Why I Knit: Similarities Between Knitting and Coding


January 11, 2019 4 min read

Overhead shot of hands knitting with magazine and coffee nearby

I like hobbies and crafts. I've dabbled in many, from scrapbooking to painting to writing. I even used to play the violin (I wasn't very good at it!). But knitting has stuck, and I don't think I'll be putting it down anytime soon.

I knit for the joy of it: the meditative, repetitive counting, the beauty of a pattern emerging slowly, stitch after stitch, the excitement of casting on and the high of binding off, donning a new piece for the first time that I created over hours of work... But deeper than that, I believe I gravitated toward knitting above other crafts specifically because it is a lot like coding.

Knitting is processing an algorithm. While knitting, you are the computer, and the pattern is the algorithm or program, and there is a lot of math. Knits and purls are like 1's and 0's. You are given a code and it is your job to translate that code, executing functions in the code line by line (or row by row) into an output. Paterns may even include looping instructions, similar to a while loop in coding. Sometimes mistakes (bugs) are made, and they need to be found and fixed (debugging). Patterns use a symbolic language with a unique syntax that is unreadable to non-knitters but that is universal to knitters and can be translated by knitters throughout time and space into similar results.

Designing knitting patterns is writing a program. Just like knitting is processing an algorithm, designing a pattern is writing the program. It is math intensive, there is a lot of iteration, testing and re-doing, using trial and error to figure out what works and what doesn't in this new "program" you are writing. There is refactoring and optimizing, with a goal of DRY (Don't Repeat Yourself) and a final program with as few, simple lines as possible. And at the end of it all, there is documentation and QA testing, or test knitters going through the pattern (program) you wrote and looking for bugs. Then there is a pattern release (production deployment).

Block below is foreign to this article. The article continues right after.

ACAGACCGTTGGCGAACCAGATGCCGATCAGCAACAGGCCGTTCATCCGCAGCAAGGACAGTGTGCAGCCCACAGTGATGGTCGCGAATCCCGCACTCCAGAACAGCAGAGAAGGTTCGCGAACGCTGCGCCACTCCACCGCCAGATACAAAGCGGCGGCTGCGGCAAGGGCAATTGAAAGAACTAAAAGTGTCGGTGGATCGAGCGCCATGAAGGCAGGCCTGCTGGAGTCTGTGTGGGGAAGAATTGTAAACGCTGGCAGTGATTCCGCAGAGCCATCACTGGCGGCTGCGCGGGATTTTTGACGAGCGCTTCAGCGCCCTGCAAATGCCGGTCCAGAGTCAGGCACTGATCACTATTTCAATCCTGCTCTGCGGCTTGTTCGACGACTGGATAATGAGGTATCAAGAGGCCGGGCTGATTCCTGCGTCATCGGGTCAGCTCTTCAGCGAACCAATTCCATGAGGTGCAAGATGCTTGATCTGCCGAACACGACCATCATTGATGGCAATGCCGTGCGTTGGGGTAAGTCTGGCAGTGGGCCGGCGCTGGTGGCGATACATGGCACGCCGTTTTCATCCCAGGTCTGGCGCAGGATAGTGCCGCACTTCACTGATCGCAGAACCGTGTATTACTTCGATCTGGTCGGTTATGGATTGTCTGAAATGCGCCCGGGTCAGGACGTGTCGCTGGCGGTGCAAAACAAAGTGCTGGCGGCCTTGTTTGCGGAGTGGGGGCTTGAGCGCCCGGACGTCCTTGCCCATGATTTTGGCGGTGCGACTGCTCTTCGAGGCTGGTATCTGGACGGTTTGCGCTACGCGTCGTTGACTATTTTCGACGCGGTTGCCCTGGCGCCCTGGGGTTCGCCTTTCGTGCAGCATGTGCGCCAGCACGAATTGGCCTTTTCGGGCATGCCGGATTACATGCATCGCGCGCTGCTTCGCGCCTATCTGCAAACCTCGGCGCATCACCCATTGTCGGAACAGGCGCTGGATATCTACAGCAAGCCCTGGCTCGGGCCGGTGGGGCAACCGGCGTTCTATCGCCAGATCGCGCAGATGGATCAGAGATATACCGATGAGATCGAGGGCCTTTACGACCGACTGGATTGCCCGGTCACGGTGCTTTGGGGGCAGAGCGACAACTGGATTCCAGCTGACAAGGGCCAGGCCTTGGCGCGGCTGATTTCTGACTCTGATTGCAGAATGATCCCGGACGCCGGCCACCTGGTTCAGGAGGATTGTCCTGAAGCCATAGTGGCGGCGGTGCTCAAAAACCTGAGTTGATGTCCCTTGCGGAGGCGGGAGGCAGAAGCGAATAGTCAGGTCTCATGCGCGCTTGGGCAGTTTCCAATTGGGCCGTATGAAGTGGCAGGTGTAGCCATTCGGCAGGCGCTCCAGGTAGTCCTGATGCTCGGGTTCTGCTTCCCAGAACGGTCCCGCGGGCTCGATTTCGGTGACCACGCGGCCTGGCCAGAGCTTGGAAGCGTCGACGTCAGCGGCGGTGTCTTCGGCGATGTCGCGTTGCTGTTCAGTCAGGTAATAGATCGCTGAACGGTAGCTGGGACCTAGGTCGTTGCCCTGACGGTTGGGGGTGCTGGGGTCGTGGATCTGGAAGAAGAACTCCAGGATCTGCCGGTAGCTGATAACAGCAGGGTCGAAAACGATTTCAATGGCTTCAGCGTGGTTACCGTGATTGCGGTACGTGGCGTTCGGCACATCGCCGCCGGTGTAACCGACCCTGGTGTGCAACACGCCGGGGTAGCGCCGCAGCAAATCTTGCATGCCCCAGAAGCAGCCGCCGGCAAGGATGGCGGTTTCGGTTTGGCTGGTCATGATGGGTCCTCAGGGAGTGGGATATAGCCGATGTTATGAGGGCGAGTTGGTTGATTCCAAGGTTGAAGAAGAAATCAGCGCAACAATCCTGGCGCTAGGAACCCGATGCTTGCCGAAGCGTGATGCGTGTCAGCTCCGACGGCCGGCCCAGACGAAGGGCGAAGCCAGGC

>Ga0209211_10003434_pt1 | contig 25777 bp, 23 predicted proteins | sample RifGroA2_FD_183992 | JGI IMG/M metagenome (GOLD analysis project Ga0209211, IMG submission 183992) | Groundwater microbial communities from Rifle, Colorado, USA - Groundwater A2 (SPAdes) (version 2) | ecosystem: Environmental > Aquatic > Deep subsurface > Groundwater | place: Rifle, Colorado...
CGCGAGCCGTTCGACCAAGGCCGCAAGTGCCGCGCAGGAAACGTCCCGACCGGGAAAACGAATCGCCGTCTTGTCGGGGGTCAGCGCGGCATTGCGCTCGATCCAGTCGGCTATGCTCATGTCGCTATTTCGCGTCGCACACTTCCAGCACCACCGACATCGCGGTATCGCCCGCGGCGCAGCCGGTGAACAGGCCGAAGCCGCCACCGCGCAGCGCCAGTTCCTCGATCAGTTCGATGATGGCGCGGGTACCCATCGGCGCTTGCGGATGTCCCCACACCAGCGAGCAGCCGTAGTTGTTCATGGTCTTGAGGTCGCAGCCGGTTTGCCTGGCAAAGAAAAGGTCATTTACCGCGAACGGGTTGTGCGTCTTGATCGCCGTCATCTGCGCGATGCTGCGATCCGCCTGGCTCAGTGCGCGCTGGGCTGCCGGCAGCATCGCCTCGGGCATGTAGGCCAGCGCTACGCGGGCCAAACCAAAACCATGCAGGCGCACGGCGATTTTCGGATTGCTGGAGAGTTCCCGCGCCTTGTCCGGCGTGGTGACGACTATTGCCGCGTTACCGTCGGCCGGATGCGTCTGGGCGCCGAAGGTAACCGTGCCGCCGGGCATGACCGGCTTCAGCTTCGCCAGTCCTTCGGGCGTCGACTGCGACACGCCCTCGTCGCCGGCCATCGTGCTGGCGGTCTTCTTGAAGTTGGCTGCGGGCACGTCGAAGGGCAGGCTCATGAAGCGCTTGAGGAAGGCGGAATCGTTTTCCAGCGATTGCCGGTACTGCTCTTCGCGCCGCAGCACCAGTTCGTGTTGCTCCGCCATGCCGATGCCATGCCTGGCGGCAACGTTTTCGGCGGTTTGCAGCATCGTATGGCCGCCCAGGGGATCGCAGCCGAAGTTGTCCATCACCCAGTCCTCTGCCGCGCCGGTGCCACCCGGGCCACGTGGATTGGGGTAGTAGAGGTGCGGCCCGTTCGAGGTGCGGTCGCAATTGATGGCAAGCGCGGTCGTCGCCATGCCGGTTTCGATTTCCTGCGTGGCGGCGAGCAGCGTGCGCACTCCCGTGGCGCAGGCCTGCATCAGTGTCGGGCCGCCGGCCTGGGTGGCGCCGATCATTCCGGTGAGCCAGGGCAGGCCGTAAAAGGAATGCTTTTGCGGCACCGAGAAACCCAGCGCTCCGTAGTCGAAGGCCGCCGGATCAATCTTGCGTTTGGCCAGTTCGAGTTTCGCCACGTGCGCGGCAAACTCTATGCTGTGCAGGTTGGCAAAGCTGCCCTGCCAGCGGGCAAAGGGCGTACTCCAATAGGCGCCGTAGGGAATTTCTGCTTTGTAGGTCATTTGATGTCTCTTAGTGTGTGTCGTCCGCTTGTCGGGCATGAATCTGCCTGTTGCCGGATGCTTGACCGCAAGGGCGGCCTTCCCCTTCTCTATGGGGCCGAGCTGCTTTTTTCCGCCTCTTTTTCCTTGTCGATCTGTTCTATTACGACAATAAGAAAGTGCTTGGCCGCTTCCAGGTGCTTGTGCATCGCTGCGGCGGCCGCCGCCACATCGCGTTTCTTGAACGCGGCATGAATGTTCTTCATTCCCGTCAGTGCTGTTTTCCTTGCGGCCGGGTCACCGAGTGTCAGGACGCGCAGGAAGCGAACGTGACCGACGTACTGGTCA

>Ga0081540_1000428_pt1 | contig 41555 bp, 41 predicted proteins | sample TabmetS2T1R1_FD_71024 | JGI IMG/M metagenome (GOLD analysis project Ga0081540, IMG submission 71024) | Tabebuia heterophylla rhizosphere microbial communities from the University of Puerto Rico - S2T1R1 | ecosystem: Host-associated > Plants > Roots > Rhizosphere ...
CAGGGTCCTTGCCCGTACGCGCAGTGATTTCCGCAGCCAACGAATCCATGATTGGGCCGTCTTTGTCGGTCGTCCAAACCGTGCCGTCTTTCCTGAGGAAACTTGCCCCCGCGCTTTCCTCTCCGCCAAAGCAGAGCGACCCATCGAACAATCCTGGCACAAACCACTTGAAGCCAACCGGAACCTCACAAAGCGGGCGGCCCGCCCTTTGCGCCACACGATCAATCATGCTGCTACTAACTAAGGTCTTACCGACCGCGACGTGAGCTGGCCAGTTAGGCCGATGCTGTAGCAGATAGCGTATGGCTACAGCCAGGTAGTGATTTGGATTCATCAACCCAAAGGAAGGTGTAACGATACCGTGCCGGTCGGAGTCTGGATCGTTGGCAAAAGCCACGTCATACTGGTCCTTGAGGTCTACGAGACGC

Knitting is both technical and creative. Knitting is certainly technical: reading a pattern and translating it into something accurate is a technical skill. Knowing what types of yarn work and converting between them, knitting and measuring gauge, modifying patterns - these are all technical skills. But knitting is also creative. Interpreting a pattern in your own unique way, choosing yarn colors that go well together, tweaking the pattern here and there to make it more you - these are all creative, artistic skills. Coding is obviously technical, but it is also creative and artistic, and good programmers strive for beauty, in the code itself and in the end product.

There is always more to learn. I don't know if someone who has knit for decades continues to learn, but I can say that my knitting journey has been full of learning. Getting started with knitting only requires learning knit and purl stitches, casting on and binding off, and manipulating the needles using a knitting style like Continental or English. But after that, there is so much to learn! New stitches for lace or cables, all about the different weights and fibers for yarn, yardage, colorwork, reading charts, different knitting styles, fixing mistakes...there always seems to be more to learn. Coding is the same way. There is always more to learn within a coding language as well as more languages and frameworks and libraries to learn.

I love code: I live and breathe it and it gets me up in the morning excited for another day. Given how many similarities there are between knitting and coding, it's no wonder I picked up knitting as a hobby and a skill and then have kept at it. If you are a coder and have never tried knitting, maybe give it a go? Or if you are a knitter and have never tried coding... well, you never know, it may be something you'd enjoy!


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